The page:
Ballistic-resistant body armor has been widely available for use by law enforcement personnel for more than 30 years. The dramatic reduction in officer homicides following the introduction of body armor attests to the protection it provides. This success story extends far beyond protection from handguns—more than 3,000 lives have been spared, including cases in which body armor prevented serious injuries to officers from other types of assaults or accidents.
The National Institute of Justice (NIJ) has developed standards for body armor performance through its Law Enforcement Standards Office (OLES). The standard for ballistic resistance of body armor was first developed in the 1970s and has since gone through five revisions. In September 2000, NIJ introduced its standard for stab and puncture resistance of body armor.
Body armor is tested as a part of the Justice Technology Information Center (JTIC) voluntary equipment testing program to determine compliance with the NIJ standards, and JTIC disseminates those test results and other pertinent information to the law enforcement and corrections communities.
Although the most common type of threat faced by a police officer is a ballistic threat, the most common threat faced by correctional officers comes from sharp-edged and pointed weapons. In response to the needs of the corrections community, NIJ developed a test standard for stab- and puncture-resistant body armor. NIJ, through its Law Enforcement Standards Office (OLES), partnered with the U.S. Secret Service and the Home Office (formerly the Police Scientific Development Branch) in the United Kingdom (U.K.) to conduct the research that led to the development of NIJ Standard-0115.00, Stab Resistance of Personal Body Armor.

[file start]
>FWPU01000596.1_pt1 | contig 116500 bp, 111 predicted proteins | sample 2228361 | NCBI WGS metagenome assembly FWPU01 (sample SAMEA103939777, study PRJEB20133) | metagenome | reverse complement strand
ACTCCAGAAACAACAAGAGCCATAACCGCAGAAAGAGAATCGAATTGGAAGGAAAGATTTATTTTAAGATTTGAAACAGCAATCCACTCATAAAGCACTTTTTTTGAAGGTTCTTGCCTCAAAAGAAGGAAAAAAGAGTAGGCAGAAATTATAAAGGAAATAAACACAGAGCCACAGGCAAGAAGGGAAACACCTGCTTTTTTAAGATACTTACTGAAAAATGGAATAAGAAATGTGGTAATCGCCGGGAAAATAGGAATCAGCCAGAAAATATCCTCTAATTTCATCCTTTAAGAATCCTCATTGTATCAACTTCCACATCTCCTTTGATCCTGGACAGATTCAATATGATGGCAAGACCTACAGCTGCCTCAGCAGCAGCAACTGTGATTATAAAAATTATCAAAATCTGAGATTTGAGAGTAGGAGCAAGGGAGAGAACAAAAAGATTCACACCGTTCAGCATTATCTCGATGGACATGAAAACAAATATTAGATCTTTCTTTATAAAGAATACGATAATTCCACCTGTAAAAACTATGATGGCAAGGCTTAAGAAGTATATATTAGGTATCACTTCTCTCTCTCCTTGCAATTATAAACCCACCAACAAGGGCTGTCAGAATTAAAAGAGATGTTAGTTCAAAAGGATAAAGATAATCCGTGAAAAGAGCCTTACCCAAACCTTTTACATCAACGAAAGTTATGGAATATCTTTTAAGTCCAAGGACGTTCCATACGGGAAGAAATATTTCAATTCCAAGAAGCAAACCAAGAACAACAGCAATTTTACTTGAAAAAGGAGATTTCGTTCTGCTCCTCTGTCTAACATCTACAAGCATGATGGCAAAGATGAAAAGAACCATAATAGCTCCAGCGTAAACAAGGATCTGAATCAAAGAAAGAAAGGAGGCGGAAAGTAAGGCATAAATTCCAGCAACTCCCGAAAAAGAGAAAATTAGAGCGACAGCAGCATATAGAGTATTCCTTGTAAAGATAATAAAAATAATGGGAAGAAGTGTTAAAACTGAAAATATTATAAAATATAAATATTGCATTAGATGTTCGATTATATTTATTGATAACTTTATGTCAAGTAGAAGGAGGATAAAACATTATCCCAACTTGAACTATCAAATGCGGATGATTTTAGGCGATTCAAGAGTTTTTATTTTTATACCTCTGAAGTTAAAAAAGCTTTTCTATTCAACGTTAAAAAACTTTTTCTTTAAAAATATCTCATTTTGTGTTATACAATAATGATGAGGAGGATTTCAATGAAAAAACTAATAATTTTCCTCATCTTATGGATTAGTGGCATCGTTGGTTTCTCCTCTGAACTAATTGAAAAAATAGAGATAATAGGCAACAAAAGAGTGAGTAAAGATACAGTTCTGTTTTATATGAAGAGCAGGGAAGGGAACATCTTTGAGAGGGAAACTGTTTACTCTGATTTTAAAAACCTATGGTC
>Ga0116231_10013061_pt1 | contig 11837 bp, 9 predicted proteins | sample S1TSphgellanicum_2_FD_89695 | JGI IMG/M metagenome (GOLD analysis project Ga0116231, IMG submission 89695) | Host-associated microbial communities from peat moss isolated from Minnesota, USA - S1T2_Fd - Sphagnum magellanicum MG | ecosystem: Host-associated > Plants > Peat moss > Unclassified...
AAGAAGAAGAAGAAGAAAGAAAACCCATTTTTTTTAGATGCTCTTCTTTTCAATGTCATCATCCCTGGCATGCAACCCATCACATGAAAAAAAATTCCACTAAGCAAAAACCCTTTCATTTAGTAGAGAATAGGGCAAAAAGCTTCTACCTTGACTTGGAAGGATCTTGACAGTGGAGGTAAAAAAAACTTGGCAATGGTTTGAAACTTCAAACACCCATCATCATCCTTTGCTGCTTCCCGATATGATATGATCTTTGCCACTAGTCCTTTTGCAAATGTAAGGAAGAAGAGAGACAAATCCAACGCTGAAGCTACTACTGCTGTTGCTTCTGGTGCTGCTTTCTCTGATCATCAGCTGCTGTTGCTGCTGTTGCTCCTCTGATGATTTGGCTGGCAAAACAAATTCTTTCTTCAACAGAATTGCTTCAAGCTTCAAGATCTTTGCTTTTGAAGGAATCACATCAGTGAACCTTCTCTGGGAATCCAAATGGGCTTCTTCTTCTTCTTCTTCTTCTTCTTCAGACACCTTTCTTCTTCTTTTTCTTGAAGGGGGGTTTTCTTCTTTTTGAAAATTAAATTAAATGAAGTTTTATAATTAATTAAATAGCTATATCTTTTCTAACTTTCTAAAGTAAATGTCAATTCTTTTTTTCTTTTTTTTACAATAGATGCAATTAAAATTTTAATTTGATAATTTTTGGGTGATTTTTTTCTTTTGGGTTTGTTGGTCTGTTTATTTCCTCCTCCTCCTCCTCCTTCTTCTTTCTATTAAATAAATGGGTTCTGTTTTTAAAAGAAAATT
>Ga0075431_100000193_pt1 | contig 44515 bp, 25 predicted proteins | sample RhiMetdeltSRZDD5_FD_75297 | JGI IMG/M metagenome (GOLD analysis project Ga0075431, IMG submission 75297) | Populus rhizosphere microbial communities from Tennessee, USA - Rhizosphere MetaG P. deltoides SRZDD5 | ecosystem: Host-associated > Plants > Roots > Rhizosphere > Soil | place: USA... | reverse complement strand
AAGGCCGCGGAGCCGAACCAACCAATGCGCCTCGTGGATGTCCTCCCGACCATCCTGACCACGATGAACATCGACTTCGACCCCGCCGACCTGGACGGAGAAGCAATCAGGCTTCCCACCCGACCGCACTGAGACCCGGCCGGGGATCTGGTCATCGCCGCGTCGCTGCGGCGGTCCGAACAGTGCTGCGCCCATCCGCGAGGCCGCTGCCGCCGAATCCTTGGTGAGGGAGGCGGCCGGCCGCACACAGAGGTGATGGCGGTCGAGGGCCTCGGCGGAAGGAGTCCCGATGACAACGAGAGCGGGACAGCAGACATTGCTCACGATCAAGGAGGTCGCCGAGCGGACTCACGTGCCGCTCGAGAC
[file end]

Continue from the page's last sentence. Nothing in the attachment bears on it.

A common misconception with body armor is that if it can stop a bullet, it can also stop a knife. Unfortunately this is inaccurate because the methods and materials used for defeating a pointed or sharp-edged weapon are different than what is used for stopping a high-speed bullet. As a result, a manufacturer must research and develop a vest specifically to stop both threats.
Since there is not a single NIJ standard for combination-threat vests, a manufacturer must test the vest independently to the current NIJ Standards for ballistic-resistance and stab-resistance.
Any potential buyer should check both the ballistic and stab Compliant Product Lists to make sure the model designation appears identically on both. Some model designations may appear similar, so it is important to make sure they are exactly the same. If you have any questions on the compliance status of an advertised combination vest, please contact us.
Alex Sundstrom, Testing Coordinator
Tate Groghan, Testing Coordinator